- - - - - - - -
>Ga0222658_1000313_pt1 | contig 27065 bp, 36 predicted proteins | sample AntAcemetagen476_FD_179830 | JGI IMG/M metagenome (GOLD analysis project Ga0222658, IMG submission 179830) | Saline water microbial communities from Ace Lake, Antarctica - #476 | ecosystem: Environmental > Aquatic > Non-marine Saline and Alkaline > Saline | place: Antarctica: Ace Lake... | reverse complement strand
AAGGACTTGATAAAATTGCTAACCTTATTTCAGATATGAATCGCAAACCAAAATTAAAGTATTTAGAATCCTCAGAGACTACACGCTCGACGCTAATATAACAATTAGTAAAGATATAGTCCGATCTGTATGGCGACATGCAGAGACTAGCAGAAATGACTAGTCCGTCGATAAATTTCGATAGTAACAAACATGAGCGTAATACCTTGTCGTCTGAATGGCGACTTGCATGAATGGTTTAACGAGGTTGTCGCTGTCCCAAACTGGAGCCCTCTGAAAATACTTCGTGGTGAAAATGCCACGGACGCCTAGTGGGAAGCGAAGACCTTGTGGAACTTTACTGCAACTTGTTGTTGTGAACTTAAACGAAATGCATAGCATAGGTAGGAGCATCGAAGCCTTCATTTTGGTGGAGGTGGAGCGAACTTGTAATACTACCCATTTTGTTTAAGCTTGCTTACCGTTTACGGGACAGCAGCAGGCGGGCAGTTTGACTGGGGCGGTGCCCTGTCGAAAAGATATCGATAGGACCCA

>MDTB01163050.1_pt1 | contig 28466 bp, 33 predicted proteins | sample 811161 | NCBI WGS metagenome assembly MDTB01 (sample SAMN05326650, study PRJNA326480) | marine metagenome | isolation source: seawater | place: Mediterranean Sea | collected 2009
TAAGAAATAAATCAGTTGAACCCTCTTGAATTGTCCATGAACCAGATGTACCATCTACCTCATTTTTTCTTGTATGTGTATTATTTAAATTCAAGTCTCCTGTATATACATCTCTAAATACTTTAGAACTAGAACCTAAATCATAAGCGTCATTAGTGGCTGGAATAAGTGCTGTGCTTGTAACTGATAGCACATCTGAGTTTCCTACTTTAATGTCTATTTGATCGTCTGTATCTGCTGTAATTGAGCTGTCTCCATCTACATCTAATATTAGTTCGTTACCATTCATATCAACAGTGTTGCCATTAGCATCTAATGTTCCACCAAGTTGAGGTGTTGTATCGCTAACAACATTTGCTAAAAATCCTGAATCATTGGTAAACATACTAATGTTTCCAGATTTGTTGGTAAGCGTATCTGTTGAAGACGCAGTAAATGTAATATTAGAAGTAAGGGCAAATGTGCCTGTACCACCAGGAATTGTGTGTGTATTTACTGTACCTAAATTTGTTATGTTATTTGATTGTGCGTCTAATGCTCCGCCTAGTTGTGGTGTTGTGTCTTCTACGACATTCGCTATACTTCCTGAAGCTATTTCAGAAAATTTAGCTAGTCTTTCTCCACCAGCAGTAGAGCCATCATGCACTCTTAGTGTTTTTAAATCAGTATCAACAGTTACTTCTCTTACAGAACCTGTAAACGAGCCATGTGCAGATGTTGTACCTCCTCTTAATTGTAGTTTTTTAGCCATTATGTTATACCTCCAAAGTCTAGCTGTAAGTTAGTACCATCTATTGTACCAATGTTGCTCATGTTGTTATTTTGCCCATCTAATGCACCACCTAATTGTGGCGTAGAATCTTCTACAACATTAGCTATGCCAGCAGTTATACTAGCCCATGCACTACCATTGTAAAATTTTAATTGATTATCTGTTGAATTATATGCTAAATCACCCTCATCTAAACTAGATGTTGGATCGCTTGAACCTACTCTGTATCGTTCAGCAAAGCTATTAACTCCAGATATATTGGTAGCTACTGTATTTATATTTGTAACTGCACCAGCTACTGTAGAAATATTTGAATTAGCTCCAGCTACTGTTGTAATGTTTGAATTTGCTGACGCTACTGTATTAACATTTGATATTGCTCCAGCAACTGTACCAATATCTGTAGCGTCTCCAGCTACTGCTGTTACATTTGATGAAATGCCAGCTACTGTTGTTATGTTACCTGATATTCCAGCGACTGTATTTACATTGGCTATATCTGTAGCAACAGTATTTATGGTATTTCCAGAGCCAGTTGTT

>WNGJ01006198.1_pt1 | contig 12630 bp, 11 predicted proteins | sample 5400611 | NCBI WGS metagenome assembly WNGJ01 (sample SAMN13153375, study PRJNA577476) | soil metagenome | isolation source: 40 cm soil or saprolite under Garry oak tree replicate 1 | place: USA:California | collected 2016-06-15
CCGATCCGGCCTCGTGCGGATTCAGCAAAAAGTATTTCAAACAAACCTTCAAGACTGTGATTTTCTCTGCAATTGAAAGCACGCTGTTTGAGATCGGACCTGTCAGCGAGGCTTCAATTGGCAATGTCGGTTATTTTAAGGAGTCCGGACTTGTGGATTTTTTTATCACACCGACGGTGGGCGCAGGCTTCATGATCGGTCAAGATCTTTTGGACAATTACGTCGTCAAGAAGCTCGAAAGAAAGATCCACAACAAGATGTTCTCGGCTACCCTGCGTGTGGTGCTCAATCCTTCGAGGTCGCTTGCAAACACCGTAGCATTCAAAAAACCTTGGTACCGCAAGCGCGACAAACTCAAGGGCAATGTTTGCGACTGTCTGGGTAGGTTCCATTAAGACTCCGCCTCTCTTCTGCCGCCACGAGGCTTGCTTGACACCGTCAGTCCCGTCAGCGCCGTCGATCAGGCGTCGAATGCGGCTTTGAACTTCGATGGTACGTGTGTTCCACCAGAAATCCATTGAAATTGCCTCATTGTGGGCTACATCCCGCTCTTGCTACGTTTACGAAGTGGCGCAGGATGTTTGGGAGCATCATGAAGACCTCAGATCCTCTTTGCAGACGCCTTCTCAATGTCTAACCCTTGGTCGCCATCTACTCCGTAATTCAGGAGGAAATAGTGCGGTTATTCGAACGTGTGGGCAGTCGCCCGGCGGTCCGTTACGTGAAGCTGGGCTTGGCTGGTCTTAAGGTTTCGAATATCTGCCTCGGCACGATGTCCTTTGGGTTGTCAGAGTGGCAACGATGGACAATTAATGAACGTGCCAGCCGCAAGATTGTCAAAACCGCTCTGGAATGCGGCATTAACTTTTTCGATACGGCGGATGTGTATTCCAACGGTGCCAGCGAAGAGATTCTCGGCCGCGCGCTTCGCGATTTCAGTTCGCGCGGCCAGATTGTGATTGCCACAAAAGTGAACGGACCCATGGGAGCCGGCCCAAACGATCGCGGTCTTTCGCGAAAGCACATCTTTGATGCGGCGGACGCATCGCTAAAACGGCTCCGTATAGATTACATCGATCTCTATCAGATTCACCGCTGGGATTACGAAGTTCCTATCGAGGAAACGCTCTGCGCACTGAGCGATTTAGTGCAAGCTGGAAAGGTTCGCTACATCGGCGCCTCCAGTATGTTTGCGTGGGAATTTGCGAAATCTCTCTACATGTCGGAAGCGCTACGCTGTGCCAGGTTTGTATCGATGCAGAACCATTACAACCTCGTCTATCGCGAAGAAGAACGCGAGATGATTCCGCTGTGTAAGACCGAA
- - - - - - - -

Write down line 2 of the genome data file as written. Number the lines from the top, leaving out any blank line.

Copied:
AAGGACTTGATAAAATTGCTAACCTTATTTCAGATATGAATCGCAAACCAAAATTAAAGTATTTAGAATCCTCAGAGACTACACGCTCGACGCTAATATAACAATTAGTAAAGATATAGTCCGATCTGTATGGCGACATGCAGAGACTAGCAGAAATGACTAGTCCGTCGATAAATTTCGATAGTAACAAACATGAGCGTAATACCTTGTCGTCTGAATGGCGACTTGCATGAATGGTTTAACGAGGTTGTCGCTGTCCCAAACTGGAGCCCTCTGAAAATACTTCGTGGTGAAAATGCCACGGACGCCTAGTGGGAAGCGAAGACCTTGTGGAACTTTACTGCAACTTGTTGTTGTGAACTTAAACGAAATGCATAGCATAGGTAGGAGCATCGAAGCCTTCATTTTGGTGGAGGTGGAGCGAACTTGTAATACTACCCATTTTGTTTAAGCTTGCTTACCGTTTACGGGACAGCAGCAGGCGGGCAGTTTGACTGGGGCGGTGCCCTGTCGAAAAGATATCGATAGGACCCA